Never waste a crisis.
Most people find ways to avoid crises. We accept it as a part of life and then ask what we can do and how we can help.
Our purpose is to fill practical needs for communities in crisis. During the COVID-19 pandemic, an opportunity opened for us to help supply medical equipment, so we mobilized our resources to find a way to meet this need.
While we don’t always know how we’ll help, our mission is to be ready and willing to find ways to help, when people don’t know what to ask for. Our vision is to see communities ready to respond to their next challenge, together.
How it Works
Our vision is to equip communities to respond to crisis together.
It’s natural to want to help our friends and family when they are in crisis, but it’s often hard to know how to help. As humans we’re incapable of thinking critically in times of stress and anxiety, so when asking someone in crisis, “How can I help,” they aren’t physically capable of answering that question, not because they don’t need help, but because they can’t even begin to process that question, prioritize needs, and communicate how they need help.
They Need XZY is a resource to help communities who want to help each other, know how to help. We provide a forum for people in crisis to communicate their needs to people around them who want to help. Our team works through the different crises that come up in life, many that we’ve been through ourselves; sickness, getting laid off, or death of a loved one, creating templated lists that communicate needs. Individuals in crisis can select a list and designate a friend to work through the list with them to assign tasks to those in their community wanting to help.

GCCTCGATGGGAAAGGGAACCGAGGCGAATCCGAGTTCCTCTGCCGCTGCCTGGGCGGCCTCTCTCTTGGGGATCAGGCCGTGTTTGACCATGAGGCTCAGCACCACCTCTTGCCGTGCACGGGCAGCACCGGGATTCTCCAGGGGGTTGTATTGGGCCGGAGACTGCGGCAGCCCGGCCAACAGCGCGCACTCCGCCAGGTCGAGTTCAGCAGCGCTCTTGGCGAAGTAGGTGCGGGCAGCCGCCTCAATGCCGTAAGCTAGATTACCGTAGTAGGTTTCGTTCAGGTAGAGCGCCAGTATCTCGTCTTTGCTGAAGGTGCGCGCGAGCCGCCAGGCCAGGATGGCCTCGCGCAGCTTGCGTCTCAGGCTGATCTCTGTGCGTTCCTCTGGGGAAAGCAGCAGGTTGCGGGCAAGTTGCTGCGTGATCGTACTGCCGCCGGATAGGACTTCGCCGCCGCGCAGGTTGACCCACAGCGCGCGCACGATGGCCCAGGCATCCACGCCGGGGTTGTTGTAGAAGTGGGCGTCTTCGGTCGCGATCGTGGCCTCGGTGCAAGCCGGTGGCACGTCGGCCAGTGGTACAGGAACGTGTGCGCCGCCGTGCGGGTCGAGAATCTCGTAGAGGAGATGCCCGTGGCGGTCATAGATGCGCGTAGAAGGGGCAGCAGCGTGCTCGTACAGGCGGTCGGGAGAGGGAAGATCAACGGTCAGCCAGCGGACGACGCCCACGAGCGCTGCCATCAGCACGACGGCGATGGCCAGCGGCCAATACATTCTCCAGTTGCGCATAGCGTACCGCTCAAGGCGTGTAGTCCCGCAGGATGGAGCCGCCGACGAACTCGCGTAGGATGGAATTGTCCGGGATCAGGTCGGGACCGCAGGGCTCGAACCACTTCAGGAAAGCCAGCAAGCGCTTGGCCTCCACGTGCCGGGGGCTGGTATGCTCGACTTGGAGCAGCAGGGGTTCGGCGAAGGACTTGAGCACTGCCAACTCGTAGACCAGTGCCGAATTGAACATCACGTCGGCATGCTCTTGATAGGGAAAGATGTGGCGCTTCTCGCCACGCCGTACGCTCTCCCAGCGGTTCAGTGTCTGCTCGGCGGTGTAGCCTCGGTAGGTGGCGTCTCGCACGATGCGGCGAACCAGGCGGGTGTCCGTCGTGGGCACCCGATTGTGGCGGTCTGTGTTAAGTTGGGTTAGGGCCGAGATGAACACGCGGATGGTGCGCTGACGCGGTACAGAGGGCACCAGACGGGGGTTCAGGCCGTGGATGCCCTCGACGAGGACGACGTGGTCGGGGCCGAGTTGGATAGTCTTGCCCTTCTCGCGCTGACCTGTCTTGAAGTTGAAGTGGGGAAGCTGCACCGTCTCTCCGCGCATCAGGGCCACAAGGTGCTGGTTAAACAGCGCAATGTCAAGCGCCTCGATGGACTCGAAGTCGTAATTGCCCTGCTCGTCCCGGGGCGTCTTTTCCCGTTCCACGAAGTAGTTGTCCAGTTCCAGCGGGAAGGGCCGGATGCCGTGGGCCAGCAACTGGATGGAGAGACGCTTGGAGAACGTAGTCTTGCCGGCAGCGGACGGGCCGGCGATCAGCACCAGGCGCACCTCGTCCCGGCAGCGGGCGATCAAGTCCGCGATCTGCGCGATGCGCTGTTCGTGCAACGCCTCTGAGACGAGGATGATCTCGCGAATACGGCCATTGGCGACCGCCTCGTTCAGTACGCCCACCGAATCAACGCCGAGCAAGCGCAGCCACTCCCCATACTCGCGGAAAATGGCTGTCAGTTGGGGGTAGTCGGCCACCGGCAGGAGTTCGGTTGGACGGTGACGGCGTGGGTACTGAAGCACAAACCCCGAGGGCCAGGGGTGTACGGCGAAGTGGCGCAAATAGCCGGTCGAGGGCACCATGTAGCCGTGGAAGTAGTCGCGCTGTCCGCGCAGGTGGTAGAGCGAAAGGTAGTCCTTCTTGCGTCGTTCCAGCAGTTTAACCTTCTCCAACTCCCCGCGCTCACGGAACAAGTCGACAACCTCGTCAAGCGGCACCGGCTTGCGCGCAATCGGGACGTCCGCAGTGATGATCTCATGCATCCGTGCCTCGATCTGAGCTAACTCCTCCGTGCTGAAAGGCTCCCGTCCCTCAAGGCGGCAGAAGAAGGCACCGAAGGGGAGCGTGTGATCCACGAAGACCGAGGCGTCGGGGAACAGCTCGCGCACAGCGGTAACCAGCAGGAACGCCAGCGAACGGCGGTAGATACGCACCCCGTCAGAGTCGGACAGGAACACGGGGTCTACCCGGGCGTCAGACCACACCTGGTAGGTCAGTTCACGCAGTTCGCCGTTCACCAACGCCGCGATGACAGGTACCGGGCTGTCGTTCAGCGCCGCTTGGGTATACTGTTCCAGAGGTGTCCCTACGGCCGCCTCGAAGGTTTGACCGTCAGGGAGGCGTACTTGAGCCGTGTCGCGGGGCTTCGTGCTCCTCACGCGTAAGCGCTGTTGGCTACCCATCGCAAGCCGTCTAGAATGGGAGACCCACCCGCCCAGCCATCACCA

About Jak Moroshan
I was born in what used to be communist Romania. In 1981 my parents fled to America unable to speak English and with almost no money, in hopes of creating a future for their children. Growing up in a household with hardworking ingenuitive parents and being number five of eleven children, I quickly adopted a can-do attitude that has led me to learn a number of trades at a professional level and learn to speak three languages. I am married to an amazing woman Lidia who has her education in ultrasound. We have two wonderful children, our 10-year-old son Micah and 6-year-old daughter Zoey. I consider my family as the best part of my day.
In 2019, crisis hit my family. My son was hit by a car and his leg was broken in several places. My family was flooded by well-meaning friends and family asking what we needed. But the truth is we had no idea what we needed. We didn’t know it was going to take 10 weeks, 3 casts, a wheelchair, and a walker to get my son through this time. We couldn’t anticipate the ways we’d need help caring for our other child in the middle of this crisis. We needed a lot, but we didn’t know what we needed. As Joel and I talked more we decided we wanted to create a way to help families in crisis communicate their needs in a simple way that could be shared with friends and family.
About Joel Cummings
There isn’t a time I haven’t been obsessed with business. My earliest memories involve organizing bake sales to buy toys to share with the kids at daycare. The first book I ever read and enjoyed, was Rich Dad, Poor Dad, a book about business and investing. After receiving a degree in communications, I worked into an leadership role in marketing and video productions for a large non-profit. I then spent six years at Belief Agency, where I built a strategy department and a digital marketing department that served clients including Dunn Lumber (a 100-year-old lumber company), Starbucks, and Microsoft. In 2019, I started Work Society with Rachelle Cummings, a brand and business consultancy founded on the belief that to benefit yourself, you benefit society.
For me, crisis hit in 2018 when I suddenly lost my dad. An hour after I heard my dad was on his way to the hospital, I got a phone call from a family friend and she said, “Joel, your father, Craig, has died.” A nurse coached her on how and what to say. I was overwhelmed with support from people wanting to help, hoping to alleviate the pain or loss in some small way. And while that was so appreciated, I had no idea what I needed. But I knew I needed help. So when Jak approached me about his experience we decided to look for ways for communities to help each other in times of crisis.